This is my Water cooled XHP70.2 Playskool Flashlight Project!
The video gives a short summary of the features and some beamshots.
This is a long post made in several sections which you can peruse through at your leisure.
1. The backstory
2. The parts I used
3. How I put everything together
1. The backstory
I got the inspiration to get the Playskool flashlight and modify it into something brighter when I saw a reddit post where people were discussing their first childhood light.
I purchased this light last summer from a nice grandmother who was selling it on Craigslist for $5. She was surprised I wanted it for myself.
Taking it apart was a monumental effort. This light was built to take all the abuse young kids could throw at it and continue functioning. I had to cut off the frontal blue bezel with a hacksaw to have any chance of removing it from the rest of the host. Even with the bezel sawed in half, I still have trouble taking it off which shows the robustness of this light.
Originally I had been planning ton putting my D18 into this host with a fan for cooling but I wasn’t satisfied with the outcome. It was very front heavy, the fan wasn’t effective enough, and worst of all there wasn’t a way to press the D18’s button without drilling another ugly hole into the host.
I abandoned the host I had in search of another Playskool flashlight because the hot glue I used was so firmly stuck to the yellow plastic. This year when the Old Lumens build contest popped up again, I decided I’d get to work on this light. I planned out the light and purchased the parts I needed from a mix of FastTech and Aliexpress, and went on the lookout for another Playskool Flashlight I could use.
This search was rather futile since no one nearby Toronto was selling one, and the ones available a good distance away were in the $40 range and being sold as “vintage.” I was unwilling to pay so much and with time running out, and my other parts having arrived, I decided in early December to try to remove the hot glue using a heat gun.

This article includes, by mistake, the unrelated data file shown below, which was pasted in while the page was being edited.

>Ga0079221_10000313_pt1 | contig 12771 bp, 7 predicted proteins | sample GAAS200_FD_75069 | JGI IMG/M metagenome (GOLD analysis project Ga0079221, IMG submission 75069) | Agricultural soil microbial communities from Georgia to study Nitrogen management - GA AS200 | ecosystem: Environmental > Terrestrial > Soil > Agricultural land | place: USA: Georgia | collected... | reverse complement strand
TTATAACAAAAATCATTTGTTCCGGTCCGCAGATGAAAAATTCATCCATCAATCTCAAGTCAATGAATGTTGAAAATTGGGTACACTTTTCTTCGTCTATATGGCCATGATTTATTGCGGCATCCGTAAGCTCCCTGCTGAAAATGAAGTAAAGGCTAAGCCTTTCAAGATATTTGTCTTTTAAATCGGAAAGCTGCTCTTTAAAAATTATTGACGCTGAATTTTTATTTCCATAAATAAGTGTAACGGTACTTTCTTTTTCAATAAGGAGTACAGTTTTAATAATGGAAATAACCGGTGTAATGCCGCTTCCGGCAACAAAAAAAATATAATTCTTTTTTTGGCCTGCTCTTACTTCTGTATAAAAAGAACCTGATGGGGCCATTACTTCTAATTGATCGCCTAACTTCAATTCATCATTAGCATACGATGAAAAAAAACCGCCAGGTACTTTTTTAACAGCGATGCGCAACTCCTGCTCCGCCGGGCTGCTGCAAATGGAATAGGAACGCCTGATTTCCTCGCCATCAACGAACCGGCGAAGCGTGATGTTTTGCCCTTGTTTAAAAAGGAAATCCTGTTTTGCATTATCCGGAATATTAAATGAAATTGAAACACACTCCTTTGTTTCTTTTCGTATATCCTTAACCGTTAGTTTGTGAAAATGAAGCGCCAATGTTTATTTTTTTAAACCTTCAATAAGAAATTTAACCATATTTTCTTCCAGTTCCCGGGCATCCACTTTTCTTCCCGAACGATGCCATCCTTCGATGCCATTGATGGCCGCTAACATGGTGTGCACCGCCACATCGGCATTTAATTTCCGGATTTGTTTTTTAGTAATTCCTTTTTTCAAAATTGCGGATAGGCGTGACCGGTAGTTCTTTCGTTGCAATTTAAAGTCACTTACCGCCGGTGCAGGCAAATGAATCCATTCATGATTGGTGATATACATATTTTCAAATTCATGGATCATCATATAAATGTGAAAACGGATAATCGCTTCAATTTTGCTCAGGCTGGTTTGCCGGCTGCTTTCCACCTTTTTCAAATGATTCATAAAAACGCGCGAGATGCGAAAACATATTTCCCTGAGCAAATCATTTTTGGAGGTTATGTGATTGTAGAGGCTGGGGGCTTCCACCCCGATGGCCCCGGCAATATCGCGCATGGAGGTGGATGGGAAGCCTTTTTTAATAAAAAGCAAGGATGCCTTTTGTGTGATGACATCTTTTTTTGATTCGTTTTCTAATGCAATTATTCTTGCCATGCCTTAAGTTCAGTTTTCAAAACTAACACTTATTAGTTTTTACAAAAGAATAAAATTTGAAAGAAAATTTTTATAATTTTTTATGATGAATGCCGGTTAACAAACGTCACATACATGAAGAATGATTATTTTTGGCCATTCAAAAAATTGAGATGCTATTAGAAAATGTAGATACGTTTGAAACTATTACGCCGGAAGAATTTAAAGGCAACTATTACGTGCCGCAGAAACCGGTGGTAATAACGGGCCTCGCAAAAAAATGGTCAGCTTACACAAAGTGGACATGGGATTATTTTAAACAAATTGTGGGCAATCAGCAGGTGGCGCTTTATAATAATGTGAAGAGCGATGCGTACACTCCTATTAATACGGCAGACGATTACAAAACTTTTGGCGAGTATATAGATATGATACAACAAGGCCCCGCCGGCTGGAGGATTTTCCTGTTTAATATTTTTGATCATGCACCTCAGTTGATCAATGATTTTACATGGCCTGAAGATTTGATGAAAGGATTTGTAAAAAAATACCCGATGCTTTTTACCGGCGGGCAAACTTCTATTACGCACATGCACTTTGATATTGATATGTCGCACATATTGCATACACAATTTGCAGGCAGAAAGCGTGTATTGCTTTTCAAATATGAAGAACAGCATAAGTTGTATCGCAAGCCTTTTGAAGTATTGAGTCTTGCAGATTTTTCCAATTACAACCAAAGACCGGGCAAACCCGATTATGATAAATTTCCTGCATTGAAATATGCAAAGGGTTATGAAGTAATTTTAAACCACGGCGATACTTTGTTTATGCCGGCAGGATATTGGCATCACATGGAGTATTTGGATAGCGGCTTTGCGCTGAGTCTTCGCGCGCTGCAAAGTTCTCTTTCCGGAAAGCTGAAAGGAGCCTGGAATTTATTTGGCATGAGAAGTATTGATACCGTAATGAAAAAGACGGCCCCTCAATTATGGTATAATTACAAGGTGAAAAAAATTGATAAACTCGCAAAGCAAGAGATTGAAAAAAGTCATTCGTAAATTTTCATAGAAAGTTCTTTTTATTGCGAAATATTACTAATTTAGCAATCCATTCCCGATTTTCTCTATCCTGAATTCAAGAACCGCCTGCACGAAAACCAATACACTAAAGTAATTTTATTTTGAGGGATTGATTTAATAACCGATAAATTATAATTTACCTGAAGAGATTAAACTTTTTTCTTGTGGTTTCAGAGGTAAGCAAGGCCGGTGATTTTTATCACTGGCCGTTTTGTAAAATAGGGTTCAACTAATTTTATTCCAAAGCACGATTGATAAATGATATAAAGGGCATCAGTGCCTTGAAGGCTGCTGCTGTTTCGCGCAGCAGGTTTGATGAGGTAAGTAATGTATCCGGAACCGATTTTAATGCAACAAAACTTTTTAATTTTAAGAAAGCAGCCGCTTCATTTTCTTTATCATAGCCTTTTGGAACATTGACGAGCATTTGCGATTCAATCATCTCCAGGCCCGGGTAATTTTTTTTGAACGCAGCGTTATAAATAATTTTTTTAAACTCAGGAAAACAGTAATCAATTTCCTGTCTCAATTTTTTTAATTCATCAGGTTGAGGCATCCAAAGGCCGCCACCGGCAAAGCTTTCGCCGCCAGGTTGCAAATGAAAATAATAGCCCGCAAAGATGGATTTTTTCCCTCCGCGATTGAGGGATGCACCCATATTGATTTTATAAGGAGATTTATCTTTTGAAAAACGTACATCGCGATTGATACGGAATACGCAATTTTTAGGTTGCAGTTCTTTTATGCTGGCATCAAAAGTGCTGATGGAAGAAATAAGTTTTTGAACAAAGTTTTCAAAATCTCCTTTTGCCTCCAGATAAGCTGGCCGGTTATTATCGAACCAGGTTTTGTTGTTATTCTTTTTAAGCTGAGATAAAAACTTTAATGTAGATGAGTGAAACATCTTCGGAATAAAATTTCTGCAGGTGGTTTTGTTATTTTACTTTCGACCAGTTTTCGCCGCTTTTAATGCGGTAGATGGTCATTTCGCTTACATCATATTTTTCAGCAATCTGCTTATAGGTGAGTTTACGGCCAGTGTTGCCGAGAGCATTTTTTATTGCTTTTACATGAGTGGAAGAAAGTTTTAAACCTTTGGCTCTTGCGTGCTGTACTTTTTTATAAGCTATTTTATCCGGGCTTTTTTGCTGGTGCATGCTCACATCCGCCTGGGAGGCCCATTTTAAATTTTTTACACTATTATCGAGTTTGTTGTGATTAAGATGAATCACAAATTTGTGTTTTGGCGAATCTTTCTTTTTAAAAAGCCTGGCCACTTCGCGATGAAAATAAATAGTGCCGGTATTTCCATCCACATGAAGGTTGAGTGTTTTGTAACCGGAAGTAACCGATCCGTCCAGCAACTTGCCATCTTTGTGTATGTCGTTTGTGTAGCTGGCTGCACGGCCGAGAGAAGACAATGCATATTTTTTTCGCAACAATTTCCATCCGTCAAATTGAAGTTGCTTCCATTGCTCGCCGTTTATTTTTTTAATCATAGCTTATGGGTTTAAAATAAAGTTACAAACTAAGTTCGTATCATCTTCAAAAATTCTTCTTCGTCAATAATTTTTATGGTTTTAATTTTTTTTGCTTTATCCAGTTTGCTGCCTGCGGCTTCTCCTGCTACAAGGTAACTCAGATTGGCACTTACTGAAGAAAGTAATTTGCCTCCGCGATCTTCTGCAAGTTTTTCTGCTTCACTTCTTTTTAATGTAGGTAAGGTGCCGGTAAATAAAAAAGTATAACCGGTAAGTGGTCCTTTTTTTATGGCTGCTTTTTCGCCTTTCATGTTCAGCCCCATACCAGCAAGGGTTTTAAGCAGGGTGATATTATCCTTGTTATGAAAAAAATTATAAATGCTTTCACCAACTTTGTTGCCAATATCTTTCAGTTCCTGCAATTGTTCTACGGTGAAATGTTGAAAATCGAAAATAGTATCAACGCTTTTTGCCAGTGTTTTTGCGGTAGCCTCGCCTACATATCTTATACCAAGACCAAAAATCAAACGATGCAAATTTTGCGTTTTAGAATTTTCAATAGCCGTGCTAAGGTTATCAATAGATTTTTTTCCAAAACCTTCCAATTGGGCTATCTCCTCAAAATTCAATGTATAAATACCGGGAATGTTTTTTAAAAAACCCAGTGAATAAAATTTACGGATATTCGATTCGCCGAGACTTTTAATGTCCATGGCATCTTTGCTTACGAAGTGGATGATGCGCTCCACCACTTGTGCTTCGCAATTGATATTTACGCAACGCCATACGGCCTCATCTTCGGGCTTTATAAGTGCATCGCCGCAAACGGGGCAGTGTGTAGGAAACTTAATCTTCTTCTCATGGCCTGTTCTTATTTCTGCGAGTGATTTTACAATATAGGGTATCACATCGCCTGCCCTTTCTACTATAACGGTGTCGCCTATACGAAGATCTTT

Luckily before trying that, I did some searching online and discovered that isopropyl alcohol helps to loosen the bond of hot glue. I dumped a 500ml bottle of IPA into a container and soaked the shell of my Playskool flashlight in it (shown in the photo above on the right).
After a lot of yanking, I finally managed to get all the hot glue out, but broke my fan in the process. Luckily I had ordered a spare once since I hadn’t expected to be able to remove it from the mess of hot glue.
Finally I could start this build!
2. The Parts I used
Reflector: I chose a Convoy L6 Reflector which I had originally purchased for a different project which never quite took off. It fit pretty well in this host but still required some hot glue for support. I was considering using my FT03’s reflector but this one worked out alright.
Emitter: I picked a 3000K XHP 70.2 on a 20mm DTP MCPCB from FastTech. I wanted to replicate the incandescent look but unfortunately I later realized that 3000K just isn’t quite yellow enough and the brightness on turbo certainly won’t be fooling anybody }D . I won’t be buying from FastTech again since the MCPCB my emitter was mounted on wasn’t flat and I had to sand it extensively using sand paper to make it flat.
An special thank you to klrman who sent me one of his spare centering rings for my L6 reflector this summer for free! The L6 reflector I had previously purchased from FastTech didn’t come with a centering ring so I recommend buying from Simon instead. The intended light for that centering ring never materialized but I’m glad to say it has been repurposed for something even crazier! 8^)
Side note: look at how much light is lost in the Convoy L6’s reflector’s centering ring in the photo on the right! My Playskool flashlight is lit up from the inside even though I pushed the centering ring all the way flush and it’s a perfect fit from original Convoy parts. I wonder how much light you Convoy L6 owners are unknowingly losing!
Driver: I put my old MF04S driver to good use! I had contemplated throwing it away after swapping my original MF04S driver for one with Anduril made by Lexel but I’m glad I kept it and was able to repurpose it for this project. In the photo below, I am testing it for the first time to see if my driver still worked after being haphazardly stored in my parts bag for so long.
I wanted to be able to run the XHP70.2 on a high brightness setting for an extended period of time so a good cooling solution was a must. I decided to try my hand at water cooling which worked excellently. I am able to run this light at the 2nd brightest setting for ages and never noticed dimming.
Here are the other parts I used for my light to implement USB charging and my Water cooling system.